McALLEN, July 3 - State Sen. Juan Hinojosa is working on legislation to boost vocational training in Texas high schools.
The McAllen Democrat wants to see school districts and community colleges collaborate to create specialized courses in high schools for those students who do not want to go to college but who do want to learn a trade.
“One of the main complaints I here from the business community is we do not have enough skilled labor. I hear the complaint over and over again,” Hinojosa said. “When I look at our high school system it seems to me we have gotten away from what we had many years ago when we had more emphasis on vocational skills.”
Hinojosa made his remarks in a speech to the McAllen Chamber of Commerce’s governmental affairs committee.
“Not everybody wants to go to college. That does not mean they are dumb or they are not intelligent or smart. These young people do not want to go to college but they do want to learn certain skills so they can be employable,” Hinojosa said.
Hinojosa said that in preparation for legislation he will file next session he is currently researching how the collaborations between high schools and community colleges might work.
“I am looking at models that are working in other parts of the state where school districts partner with the community colleges and they design courses, from technical computer work, to fixing air conditioning, to tool and die,” Hinojosa said.
“These are skilled jobs that are not being filled. The job openings are there but they are not being matched by the skills of labor. We are moving in a direction to make that type of education available to our students that want to do that.”
Hinojosa’s ideas are likely to be warmly received by Texas Workforce Commission Chairman Tom Pauken. In a speech in San Antonio in March, Pauken proposed reintroducing vocational and technical education at the high school level. Such a policy, he said, would help Texas’ manufacturing base.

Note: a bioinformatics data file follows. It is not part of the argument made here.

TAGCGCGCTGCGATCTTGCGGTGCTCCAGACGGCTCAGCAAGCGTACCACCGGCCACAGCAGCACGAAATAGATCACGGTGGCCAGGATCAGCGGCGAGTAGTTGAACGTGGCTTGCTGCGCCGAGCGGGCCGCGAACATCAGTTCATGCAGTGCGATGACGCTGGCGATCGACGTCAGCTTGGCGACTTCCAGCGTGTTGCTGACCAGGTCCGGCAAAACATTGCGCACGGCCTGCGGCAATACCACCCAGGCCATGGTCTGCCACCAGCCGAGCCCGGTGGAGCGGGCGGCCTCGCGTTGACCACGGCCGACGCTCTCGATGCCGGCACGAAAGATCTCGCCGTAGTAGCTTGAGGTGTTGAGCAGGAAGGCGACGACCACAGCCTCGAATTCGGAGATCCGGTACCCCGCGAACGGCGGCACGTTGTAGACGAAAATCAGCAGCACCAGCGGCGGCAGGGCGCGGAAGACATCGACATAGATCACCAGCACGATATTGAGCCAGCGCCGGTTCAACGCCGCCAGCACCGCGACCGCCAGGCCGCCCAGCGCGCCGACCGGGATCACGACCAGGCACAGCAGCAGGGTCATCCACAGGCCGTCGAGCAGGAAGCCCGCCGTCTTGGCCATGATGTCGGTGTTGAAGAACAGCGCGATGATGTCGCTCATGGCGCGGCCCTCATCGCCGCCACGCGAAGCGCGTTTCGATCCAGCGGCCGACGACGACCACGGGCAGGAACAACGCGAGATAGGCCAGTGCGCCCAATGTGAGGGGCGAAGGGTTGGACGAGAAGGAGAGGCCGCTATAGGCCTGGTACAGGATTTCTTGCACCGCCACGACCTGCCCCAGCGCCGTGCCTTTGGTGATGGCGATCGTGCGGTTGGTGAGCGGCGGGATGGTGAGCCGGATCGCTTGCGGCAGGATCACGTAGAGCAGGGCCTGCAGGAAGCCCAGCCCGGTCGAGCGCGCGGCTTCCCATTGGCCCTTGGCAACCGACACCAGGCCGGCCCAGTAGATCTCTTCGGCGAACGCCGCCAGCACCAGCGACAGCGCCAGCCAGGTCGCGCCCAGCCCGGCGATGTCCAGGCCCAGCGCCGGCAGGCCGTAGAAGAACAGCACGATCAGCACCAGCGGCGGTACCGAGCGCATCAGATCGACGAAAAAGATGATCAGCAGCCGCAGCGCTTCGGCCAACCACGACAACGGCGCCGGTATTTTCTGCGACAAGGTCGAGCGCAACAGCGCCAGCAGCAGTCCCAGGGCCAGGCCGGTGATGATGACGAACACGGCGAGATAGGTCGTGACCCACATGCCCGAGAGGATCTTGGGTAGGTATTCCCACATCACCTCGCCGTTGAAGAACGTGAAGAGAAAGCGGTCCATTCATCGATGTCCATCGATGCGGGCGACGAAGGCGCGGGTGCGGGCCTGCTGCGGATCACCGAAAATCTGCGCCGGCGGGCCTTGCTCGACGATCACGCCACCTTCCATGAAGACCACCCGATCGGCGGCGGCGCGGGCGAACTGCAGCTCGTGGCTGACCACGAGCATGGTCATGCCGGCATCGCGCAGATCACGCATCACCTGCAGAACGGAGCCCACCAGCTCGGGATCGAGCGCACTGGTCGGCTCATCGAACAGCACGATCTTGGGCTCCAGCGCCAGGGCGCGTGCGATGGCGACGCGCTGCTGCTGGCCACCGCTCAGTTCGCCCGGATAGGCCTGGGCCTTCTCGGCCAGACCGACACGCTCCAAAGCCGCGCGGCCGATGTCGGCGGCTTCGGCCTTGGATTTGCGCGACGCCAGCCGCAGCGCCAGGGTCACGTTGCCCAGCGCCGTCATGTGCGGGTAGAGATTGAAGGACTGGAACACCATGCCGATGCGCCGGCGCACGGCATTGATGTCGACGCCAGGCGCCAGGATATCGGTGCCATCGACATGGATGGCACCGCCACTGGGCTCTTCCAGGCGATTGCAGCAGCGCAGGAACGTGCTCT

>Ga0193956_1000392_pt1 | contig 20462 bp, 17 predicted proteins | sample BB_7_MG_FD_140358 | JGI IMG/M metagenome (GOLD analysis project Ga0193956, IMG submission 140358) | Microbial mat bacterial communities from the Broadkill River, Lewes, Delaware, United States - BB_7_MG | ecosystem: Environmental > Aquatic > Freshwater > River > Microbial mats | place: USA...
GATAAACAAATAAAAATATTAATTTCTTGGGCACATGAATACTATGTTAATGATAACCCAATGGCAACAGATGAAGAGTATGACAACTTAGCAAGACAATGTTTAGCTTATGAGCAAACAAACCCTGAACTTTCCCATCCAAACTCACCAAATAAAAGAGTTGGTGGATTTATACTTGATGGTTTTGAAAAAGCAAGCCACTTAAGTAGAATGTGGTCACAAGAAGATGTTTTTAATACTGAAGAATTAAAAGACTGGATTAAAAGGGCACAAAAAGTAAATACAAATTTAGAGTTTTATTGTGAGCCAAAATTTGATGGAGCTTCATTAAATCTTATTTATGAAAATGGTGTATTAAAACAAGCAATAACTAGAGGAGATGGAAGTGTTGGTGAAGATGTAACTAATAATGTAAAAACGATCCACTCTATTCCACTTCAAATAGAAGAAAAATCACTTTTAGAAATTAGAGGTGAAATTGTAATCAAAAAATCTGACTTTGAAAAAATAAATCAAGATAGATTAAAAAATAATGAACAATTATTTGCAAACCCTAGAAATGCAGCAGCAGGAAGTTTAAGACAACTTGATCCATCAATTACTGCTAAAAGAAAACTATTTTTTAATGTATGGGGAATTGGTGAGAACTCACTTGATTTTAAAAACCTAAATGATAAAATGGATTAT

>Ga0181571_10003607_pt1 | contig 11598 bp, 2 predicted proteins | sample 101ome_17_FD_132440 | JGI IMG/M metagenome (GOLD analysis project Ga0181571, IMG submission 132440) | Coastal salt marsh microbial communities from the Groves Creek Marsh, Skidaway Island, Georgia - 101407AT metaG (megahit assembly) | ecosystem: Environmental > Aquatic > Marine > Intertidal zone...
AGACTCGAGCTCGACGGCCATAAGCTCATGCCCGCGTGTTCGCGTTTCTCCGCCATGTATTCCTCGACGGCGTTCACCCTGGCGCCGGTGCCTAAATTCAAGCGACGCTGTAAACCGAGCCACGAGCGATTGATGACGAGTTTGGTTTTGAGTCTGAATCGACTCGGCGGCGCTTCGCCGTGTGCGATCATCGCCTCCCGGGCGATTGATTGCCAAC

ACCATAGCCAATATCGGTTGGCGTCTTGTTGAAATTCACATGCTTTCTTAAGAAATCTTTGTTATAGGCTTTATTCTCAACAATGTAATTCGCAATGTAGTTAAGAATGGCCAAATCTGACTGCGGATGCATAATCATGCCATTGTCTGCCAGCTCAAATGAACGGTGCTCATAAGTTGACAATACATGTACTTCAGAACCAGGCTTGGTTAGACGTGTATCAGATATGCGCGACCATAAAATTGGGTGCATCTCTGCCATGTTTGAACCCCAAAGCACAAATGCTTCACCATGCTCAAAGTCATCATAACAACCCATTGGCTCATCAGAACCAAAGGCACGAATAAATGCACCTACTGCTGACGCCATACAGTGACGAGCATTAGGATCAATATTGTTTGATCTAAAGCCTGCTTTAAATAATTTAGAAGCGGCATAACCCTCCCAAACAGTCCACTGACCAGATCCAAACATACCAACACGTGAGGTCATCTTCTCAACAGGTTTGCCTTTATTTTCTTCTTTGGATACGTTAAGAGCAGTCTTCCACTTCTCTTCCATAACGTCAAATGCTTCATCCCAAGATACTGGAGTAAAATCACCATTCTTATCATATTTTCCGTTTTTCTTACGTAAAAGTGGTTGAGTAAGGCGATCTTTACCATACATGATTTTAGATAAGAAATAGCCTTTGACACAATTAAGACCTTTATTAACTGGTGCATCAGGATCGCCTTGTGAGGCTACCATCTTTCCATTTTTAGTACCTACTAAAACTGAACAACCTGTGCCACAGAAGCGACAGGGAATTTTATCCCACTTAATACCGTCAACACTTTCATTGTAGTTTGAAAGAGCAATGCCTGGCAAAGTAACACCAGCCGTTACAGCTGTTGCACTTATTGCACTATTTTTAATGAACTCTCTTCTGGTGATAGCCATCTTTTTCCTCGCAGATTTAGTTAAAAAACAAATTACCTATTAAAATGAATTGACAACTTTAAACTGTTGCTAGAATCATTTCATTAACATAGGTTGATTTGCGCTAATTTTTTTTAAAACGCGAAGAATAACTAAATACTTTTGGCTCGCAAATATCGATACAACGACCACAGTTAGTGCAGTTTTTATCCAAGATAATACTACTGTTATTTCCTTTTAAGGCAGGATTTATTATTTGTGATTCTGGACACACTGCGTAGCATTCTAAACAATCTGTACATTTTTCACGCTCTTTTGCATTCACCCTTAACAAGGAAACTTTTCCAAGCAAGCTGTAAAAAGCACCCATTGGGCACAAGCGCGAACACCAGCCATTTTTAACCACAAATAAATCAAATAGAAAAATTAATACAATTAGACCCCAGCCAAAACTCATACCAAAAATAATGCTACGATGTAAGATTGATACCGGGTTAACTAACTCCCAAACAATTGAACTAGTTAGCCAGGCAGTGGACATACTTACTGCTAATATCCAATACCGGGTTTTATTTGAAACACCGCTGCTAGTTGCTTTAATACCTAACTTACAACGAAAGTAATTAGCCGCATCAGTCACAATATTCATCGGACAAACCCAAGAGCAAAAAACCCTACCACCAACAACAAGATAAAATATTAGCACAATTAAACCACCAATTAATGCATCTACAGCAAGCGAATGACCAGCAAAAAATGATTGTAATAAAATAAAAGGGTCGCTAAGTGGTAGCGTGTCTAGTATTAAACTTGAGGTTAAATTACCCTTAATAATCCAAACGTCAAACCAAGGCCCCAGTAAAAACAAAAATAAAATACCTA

“I hope this next legislative session we will wake up. Just because we have done things a certain way for the past decade or so should not mean we continue to do it that way. It isn’t working for a lot of the young people in the State of Texas and it isn’t working for industry in the State of Texas,” Pauken said.
Pauken spoke at the Eagle Ford Shale Consortium Inaugural Conference, held at the Omni Colonnade in San Antonio. His remarks were carried exclusively by the Guardian. Pauken said he had spoken with a lot of superintendents about the re-introduction of vocational and technical education at the high school level. He said they are very supportive but hamstrung by state policies.
“I talk to a lot of superintendents and school officials and they tell me they want to do more with vocational and technical education at their level and in their institution. But when the performance measurement and when the state funding and state mandates are all pushing in a different direction, it puts them in a very difficult position,” Pauken said.